Date of publication: February 24, 2014
Fertility concerns affect treatment decisions in a substantial proportion of young women with breast cancer; however, few women pursue available fertility preservation strategies, according to the results of a study published in the Journal of Clinical Oncology.
Women who confront a cancer diagnosis at a young age often must consider how cancer treatment will affect their ability to have children in the future. In the case of breast cancer, the likelihood of infertility is determined by multiple factors that include the patient’s age at the time of treatment and the specific type and length of treatment. In some cases, treatment with chemotherapy may result in permanent or temporary infertility. When treatment for breast cancer may result in infertility, it is important to inform patients about this possibility and their options for preserving their fertility.
As part of an ongoing prospective multicenter cohort study (Helping Ourselves, Helping Others: The Young Women’s Breast Cancer Study), researchers surveyed women aged 40 or younger with newly diagnosed early-stage breast cancer. The baseline survey included sociodemographic, medical, and treatment data as well as a modified Fertility Issues Survey, including fertility concern and preservation items.
The median age among the first 620 eligible respondents included in this analysis was 37. Approximately one-third of the women expressed a desire to have children in the future. Sixty-eight percent of women reported discussing fertility issues with their physicians prior to starting treatment and 51 percent were concerned about becoming infertile after treatment.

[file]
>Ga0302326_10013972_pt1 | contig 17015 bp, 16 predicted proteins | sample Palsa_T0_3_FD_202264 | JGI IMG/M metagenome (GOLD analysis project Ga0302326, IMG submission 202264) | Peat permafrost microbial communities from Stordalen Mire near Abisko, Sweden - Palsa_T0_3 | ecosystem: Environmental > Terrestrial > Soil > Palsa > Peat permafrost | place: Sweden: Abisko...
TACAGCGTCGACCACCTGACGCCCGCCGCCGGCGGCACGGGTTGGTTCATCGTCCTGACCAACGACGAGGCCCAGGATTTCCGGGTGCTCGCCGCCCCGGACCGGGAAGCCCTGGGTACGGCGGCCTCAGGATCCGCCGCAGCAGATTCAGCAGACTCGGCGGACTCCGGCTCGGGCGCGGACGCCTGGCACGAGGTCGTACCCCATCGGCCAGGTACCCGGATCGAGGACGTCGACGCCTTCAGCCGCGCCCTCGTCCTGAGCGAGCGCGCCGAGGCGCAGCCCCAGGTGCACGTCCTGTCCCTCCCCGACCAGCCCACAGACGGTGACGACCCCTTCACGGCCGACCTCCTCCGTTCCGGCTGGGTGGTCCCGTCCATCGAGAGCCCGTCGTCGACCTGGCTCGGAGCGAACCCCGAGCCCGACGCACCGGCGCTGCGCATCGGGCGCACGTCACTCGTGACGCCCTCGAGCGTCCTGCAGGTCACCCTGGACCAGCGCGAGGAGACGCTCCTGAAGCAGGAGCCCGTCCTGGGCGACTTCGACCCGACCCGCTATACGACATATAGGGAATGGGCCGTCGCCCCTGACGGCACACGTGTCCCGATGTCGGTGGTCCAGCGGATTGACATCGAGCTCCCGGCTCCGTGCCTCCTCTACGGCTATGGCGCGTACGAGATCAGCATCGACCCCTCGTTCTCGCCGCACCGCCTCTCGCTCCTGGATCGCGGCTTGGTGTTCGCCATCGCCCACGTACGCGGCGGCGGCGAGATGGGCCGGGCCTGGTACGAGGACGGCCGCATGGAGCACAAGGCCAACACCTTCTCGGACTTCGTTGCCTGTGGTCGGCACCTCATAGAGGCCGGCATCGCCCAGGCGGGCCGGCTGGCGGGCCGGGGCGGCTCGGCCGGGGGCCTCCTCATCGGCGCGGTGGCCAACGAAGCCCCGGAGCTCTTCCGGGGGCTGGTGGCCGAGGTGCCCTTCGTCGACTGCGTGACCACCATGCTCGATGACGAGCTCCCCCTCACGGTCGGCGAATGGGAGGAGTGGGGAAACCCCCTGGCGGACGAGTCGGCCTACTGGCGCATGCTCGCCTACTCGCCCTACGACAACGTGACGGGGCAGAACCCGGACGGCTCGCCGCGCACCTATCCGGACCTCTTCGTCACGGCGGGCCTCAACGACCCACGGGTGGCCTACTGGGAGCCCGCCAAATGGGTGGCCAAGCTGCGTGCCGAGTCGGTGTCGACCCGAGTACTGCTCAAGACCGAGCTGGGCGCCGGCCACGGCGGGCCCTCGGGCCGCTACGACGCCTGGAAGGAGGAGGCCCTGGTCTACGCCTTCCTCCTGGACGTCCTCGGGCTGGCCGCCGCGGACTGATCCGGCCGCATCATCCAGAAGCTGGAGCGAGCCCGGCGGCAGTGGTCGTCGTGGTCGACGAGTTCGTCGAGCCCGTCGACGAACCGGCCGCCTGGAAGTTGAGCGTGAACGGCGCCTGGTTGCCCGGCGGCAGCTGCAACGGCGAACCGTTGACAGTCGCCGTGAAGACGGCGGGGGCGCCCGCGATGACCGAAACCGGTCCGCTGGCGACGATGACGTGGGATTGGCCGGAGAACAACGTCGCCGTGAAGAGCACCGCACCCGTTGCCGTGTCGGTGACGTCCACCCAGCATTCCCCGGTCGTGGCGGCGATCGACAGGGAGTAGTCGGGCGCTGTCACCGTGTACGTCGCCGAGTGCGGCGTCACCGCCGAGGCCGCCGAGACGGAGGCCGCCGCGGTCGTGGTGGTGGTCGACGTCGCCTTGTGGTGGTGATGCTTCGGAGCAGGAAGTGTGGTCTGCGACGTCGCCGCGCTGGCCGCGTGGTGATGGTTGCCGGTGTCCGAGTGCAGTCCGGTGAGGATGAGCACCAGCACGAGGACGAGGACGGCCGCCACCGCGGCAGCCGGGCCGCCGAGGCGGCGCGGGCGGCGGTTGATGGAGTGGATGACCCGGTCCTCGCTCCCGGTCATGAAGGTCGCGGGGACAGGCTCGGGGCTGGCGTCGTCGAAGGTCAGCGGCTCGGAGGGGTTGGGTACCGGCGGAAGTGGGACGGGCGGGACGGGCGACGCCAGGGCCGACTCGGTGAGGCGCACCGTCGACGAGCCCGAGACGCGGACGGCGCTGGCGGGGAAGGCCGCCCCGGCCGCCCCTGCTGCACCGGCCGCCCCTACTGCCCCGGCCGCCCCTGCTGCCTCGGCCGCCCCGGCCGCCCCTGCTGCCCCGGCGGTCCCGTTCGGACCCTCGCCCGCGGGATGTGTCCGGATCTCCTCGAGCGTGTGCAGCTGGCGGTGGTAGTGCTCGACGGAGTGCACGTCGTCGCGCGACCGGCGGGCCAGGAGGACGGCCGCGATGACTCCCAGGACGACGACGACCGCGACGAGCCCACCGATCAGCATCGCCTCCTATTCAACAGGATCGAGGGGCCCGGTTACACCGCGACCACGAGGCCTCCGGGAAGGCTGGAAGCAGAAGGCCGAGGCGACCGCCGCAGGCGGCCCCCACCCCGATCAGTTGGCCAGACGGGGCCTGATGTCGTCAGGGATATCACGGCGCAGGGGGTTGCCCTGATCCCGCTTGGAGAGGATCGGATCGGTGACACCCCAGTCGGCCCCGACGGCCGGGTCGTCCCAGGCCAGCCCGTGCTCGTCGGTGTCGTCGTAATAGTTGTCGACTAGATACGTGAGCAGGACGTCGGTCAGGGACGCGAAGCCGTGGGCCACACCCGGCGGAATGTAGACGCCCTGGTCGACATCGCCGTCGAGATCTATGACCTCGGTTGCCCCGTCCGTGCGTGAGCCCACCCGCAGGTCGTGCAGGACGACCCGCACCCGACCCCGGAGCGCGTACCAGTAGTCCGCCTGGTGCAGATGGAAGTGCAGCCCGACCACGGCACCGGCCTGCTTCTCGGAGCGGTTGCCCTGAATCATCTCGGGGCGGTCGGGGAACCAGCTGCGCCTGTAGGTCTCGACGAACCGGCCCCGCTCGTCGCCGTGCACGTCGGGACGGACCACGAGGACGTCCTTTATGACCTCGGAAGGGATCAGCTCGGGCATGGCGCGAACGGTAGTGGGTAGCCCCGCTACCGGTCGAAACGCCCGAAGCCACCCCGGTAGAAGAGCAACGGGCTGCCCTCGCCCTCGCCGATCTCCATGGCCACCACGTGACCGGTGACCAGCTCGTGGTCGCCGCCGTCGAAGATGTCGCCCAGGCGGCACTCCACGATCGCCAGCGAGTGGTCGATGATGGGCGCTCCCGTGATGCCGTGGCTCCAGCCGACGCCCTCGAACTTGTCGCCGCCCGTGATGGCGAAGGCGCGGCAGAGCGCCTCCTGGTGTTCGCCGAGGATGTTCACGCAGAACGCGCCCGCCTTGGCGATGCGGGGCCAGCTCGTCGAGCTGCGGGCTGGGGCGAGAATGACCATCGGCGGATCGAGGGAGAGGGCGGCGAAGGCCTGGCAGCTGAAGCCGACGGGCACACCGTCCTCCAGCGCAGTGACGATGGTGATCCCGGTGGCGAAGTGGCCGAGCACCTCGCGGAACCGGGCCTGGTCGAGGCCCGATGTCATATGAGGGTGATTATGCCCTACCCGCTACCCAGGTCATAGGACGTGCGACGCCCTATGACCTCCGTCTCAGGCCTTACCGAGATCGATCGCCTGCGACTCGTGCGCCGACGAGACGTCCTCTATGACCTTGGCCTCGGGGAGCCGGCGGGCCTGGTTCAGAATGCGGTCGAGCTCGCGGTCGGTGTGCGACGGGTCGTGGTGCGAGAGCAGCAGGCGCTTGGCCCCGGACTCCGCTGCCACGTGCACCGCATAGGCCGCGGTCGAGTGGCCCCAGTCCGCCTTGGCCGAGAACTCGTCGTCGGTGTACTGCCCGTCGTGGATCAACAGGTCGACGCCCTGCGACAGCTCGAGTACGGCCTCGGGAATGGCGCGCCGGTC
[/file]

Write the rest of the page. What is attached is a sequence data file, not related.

A total of 26 percent of women reported that fertility concerns affected their treatment decisions. As a result of fertility concerns, 1 percent chose not to receive chemotherapy, 2 percent chose one chemotherapy regimen over another, 1 percent considered not receiving endocrine therapy, 3 percent decided not to receive endocrine therapy, 11 percent considered receiving endocrine therapy for less than 5 years, and 1 percent chose to have mastectomy.
Ten percent of women used fertility preservation strategies, including embryocryopreservation, oocyte cryopreservation, and gonadotropin-releasing hormone use.
Greater concern about fertility was associated with younger age, nonwhite race, not having children, and receipt of chemotherapy.
The researchers concluded that many young women with newly diagnosed breast cancer have fertility concerns. These fertility concerns sometimes affect treatment decisions, but only a small percentage of women pursue available fertility preservation strategies.